The breaking of habits by a manager/leader means that the existing vision, mission, systems and procedure, policies etc are to be put up onto the dissecting table for reevaluation of their relevance and efficiency. The supersonic growth in technology, in all its many facets and manifestation is an aspect that cannot be ignored by any business manager. The use of digitisation and artificial intelligence in the development of business philosophy and strategies is inevitable. Managers who will heed not to these present day essentials will get way laid from the path of progress and development.
Those mangers who are control freaks, either ignore or deliberately undertake not to delegate any of their activities to other colleagues. Such behavior stems from internalised fear of being declared redundant or it could arise from feelings that nothing better can be done, except from what they (manager) is currently doing. A general lack of faith in personal ability to jettison the present package of skills for acquiring of new ones, is the single major impediment to closing out the inadequacies.
Ray Douglas Bradbury, an author of scientific fiction and fantasy put it so eloquently the need to partwith outdated habits, opinions, strategies, etc in the following words, “First you jump off the cliff and you build wings on the way down…” The prerequisite here is the presence of courage and faith. Managers have to demonstrate grit and determination to amend and alter the course and direction of their units/organisation, when there are compelling market realities undergoing constant change. Fear of death is worse than death itself.
Every manager/leader has their faults and weak side. A Malayan proverb explains this dilemma, of “even Homer needs a nod” to recognise and plug the holes; when the curry is good, the rice is half cooked, when the rice is good, the curry is half cooked. The quest for better, allows us to notice our ownshortcomings. To rephrase lines of William Wordsworth, it is our own imperfection that prevents us from our dreams. Intelligence lies not in not making mistakes but in taking immediate action to correct them. No intelligent manger would refuse to accept shortcomings, if they were committed to do better for the organisation.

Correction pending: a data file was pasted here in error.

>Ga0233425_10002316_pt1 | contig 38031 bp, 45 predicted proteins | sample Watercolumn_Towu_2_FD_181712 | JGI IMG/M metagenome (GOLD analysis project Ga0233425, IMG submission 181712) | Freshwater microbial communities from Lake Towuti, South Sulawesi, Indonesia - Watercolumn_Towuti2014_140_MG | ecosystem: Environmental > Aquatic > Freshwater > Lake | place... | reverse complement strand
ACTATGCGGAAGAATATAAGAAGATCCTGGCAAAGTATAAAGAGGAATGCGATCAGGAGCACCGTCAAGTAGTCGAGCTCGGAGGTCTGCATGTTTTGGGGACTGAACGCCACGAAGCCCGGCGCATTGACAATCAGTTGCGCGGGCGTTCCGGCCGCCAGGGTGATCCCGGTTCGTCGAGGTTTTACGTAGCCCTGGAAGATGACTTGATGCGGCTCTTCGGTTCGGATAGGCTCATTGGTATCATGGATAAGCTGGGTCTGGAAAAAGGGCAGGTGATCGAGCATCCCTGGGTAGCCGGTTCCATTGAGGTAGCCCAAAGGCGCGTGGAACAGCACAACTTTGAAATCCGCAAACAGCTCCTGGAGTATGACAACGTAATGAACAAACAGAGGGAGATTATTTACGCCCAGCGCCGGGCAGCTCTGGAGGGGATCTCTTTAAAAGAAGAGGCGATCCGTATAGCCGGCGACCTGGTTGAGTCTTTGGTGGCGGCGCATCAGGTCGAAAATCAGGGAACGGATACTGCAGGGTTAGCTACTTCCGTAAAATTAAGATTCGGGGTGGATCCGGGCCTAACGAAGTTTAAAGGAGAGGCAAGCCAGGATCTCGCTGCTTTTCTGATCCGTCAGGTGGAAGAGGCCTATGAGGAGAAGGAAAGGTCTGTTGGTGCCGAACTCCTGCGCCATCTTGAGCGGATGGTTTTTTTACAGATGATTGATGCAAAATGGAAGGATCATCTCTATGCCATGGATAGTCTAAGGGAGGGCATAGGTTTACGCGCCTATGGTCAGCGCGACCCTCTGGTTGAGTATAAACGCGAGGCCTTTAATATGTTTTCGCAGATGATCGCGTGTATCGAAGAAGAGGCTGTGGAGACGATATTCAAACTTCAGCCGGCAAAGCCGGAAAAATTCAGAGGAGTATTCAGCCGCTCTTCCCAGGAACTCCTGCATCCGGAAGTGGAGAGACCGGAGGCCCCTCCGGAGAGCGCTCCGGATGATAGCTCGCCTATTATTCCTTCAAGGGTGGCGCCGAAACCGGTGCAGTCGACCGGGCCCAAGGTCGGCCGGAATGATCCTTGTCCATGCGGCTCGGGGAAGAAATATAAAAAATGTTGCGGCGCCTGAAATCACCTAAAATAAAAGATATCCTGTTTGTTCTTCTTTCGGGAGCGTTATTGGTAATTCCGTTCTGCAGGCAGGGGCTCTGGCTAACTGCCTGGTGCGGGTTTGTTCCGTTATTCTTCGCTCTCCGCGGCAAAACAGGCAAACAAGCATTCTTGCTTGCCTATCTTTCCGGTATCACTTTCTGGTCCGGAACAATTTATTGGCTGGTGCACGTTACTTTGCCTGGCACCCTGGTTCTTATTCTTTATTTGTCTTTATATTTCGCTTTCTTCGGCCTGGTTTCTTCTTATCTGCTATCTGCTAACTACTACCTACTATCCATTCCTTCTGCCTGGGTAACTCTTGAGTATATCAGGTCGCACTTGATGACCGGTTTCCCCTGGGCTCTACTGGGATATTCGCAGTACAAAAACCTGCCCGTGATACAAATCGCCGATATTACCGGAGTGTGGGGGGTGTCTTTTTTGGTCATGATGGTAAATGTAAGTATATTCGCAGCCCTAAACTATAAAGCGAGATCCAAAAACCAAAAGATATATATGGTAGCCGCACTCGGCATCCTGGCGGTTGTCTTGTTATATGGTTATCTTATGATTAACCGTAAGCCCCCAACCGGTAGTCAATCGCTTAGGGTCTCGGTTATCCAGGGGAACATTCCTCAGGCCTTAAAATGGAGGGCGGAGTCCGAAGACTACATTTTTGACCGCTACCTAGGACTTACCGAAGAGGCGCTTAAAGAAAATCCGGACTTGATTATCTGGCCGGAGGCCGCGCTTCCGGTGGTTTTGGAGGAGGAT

Not properly filling up inadequacies is a major fault. What is better, the markets finding and pointing fault or the manager and his co-workers themselves continually engaging to look at their own imperfections, with a view to improve,obviously the later is desirable. ‘Misfortune one can endure - they come from outside, they are accidents. But to suffer for one’s own faults-ah! There is the sting of life’.
A shorter bridge on the stream of life is a bad situation. It is foolish not to learn to dance, to the music the market plays - and that music and melody, is under constant change.
“When a man (manager) says that he/she is prefect already, there is only one of the two places for him, and that is heaven or the lunatic asylum “(Henry Ward)
As leaders and managers, it is a matter of grave importance to not merely recognise personal imperfections, but also help colleagues find theirs, with no mischievous intent. A complete refusal to acknowledge gaps in skills, knowledge and talent is suicidal, both for the individual as well as the organisation.
The writer is a senior banker and freelance columnist